2015 Tutu Fellow Mosunmola Cynthia Umoru has drawn on her contacts and network to minimise the impact of the COVID-19 pandemic on the most vulnerable in her community. She is an agribusiness entrepreneur who - in one week - jointly raised a total of N6,866,800 in cash, and food valued at N750,000 (about $20,000USD).

 She explained her actions, saying: “for years, those in the middle class have had the reality of our social disparity stare us in the face and if there was one thing that was certain, it was that this obvious disparity between the middle class and the lower class will be further heightened by the looming lockdown. If we pride ourselves on being able to feed and care for our immediate families, how about those around us who cannot? And if we say that it is none of our business, then what happens if some of the hungry boys get desperate, take to the streets, and attack us in our homes? Pause to think for a moment. We are all interconnected.”

When crime did spike, Cynthia argued that the community needed to feed the boys, not fight them. If this course of action was not pursued, she said, everyone would lose.  Bearing this in mind, we engaged our friends in private discussions and communicated this approach to them.

She said that she was overjoyed to find that with the support from a few of our amazing friends - many of which chose to be anonymous - they were able to collect the funds and foods already mentioned. Converting her front office and retail space into a food bank, Cynthia and her friend Ngozi Anyaru co-ordinated the fund drive via a WhatsApp group. 

The funds provided the food, which included 10kg rice, 5kg beans, oil, tomato paste, Maggi or AACE Food Spice, and in some cases AACE SoyMaize for young children. Enough was collected for more than 1,500 households in total.b2ap3 large fooddonations2Some of the food collected and purchased

Cynthia said that with the support of Red Star Logistics - a partner of Fed-Ex Nigeria - we incurred no costs for transportation as they moved the food across the state pro-bono.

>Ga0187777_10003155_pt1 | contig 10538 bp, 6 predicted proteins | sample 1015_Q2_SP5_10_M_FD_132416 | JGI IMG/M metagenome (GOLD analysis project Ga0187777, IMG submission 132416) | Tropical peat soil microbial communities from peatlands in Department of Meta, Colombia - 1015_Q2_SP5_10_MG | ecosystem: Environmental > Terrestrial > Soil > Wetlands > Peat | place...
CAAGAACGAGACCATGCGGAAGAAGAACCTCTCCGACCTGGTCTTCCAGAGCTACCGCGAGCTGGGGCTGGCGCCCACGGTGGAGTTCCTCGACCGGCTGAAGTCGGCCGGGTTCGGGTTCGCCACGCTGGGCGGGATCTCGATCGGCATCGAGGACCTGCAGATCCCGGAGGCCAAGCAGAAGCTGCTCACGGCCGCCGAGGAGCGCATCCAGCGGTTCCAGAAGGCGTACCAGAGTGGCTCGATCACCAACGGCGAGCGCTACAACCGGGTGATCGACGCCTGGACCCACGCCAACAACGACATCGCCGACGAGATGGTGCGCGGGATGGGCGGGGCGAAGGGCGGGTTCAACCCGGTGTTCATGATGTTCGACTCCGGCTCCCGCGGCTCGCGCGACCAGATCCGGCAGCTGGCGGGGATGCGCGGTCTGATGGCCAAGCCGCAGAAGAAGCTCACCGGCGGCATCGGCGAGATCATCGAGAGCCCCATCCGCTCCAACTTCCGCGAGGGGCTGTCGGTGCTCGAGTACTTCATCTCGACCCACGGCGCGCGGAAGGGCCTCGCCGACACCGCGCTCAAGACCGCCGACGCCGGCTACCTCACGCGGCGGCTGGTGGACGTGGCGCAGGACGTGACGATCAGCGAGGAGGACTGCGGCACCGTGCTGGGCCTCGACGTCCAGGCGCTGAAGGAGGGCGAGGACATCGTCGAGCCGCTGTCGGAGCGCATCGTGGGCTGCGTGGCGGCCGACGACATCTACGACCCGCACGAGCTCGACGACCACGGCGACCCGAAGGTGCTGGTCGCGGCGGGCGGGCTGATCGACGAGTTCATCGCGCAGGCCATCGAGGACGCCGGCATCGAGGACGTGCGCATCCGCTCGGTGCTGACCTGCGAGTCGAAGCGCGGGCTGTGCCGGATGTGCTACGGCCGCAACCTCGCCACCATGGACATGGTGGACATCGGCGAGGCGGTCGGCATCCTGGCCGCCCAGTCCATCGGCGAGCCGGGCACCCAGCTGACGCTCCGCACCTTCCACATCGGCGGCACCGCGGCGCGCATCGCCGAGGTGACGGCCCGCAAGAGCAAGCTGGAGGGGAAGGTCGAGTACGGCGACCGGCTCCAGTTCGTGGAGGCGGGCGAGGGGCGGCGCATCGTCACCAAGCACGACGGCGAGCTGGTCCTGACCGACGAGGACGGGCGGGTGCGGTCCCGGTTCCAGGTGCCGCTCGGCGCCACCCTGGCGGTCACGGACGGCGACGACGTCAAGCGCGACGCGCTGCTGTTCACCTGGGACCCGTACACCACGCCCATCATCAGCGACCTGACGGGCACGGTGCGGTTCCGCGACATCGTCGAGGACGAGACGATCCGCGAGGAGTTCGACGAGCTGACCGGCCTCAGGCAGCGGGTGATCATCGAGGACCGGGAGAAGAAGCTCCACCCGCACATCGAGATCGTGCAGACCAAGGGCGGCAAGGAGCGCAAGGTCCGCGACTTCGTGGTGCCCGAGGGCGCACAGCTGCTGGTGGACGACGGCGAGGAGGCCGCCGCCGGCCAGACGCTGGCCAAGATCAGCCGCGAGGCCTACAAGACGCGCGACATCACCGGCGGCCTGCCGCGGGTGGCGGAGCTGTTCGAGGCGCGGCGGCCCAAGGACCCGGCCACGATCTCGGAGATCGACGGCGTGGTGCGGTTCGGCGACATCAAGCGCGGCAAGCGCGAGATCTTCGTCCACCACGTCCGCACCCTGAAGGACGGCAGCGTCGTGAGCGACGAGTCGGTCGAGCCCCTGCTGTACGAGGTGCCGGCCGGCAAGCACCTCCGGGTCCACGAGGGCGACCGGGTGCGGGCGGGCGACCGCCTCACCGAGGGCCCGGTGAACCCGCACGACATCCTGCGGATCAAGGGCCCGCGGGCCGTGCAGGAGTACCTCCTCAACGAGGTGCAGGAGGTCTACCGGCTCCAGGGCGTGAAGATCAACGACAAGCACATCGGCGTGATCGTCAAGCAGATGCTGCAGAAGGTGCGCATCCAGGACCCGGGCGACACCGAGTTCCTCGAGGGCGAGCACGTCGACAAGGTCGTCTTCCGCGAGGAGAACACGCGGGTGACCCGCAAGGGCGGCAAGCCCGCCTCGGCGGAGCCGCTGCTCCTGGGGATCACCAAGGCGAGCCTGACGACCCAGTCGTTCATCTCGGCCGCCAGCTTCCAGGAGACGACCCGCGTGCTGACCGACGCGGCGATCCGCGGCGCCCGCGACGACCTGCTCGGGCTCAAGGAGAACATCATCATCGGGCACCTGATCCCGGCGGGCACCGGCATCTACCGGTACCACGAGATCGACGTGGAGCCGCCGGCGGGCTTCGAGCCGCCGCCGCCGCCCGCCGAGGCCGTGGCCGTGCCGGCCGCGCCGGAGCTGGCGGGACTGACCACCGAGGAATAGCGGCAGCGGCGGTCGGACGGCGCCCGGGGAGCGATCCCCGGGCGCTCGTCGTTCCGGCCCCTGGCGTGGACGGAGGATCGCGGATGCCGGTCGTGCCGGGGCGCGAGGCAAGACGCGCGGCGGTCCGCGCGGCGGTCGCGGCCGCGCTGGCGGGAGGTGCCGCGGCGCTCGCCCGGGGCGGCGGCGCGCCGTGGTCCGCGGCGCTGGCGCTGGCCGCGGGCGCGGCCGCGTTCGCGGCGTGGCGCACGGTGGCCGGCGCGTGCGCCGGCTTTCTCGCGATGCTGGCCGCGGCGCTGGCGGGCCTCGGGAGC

N6,244,800 and N750,000 worth of food went to Lagos food for Vulnerable, a campaign geared towards supporting vulnerable residents of Lagos State. The rest of the food was distributed directly to recipients - and to those boys on the street - in the following communities:

  • Matogun,Ijaiye Ojokoro, Ikota, Aro, Oniru Beach
  • IDH Yaba - Home for the persons living with disabilities 
  • Stroke Victims, through the Michael & Francisca Foundation
  • Regina Mundi Home for the elderly in Mushin

Furthermore, N372,000 was provided for PPE donations for doctors in the South East and N250,000 was donated to the South East Fund for the Vulnerable. Cynthia reflected that during the lockdown, the weakness of systems and government organs were further exposed and it became clear that citizens must learn to constantly rise up to the leadership challenges in their quest to achieve the solutions the world needed. She said, "more than ever, we seem to have given too much power and financial resources to the government at the expense of the citizenry and this total dependence on the government must stop. If we are to change the status quo, we all must rise up to do the best we possibly can to make the world better.”


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About AFLI



The African Leadership Institute (AFLI) focuses on building the capacity and capability of visionary and strategic leadership across the continent. Developing exceptional leaders representing all spheres of society, the Institute’s flagship programme is the prestigious Archbishop Tutu Leadership Fellowship. Offering a multifaceted learning experience and run in partnership with Oxford University, it is awarded annually to 20-25 carefully chosen candidates, nominated from across Africa. Alumni of the African Leadership Institute form a dynamic network of Fellows passionately committed to the continent’s transformation, bridging the divide between nations and ensuring that Africa is set centre-stage in global affairs.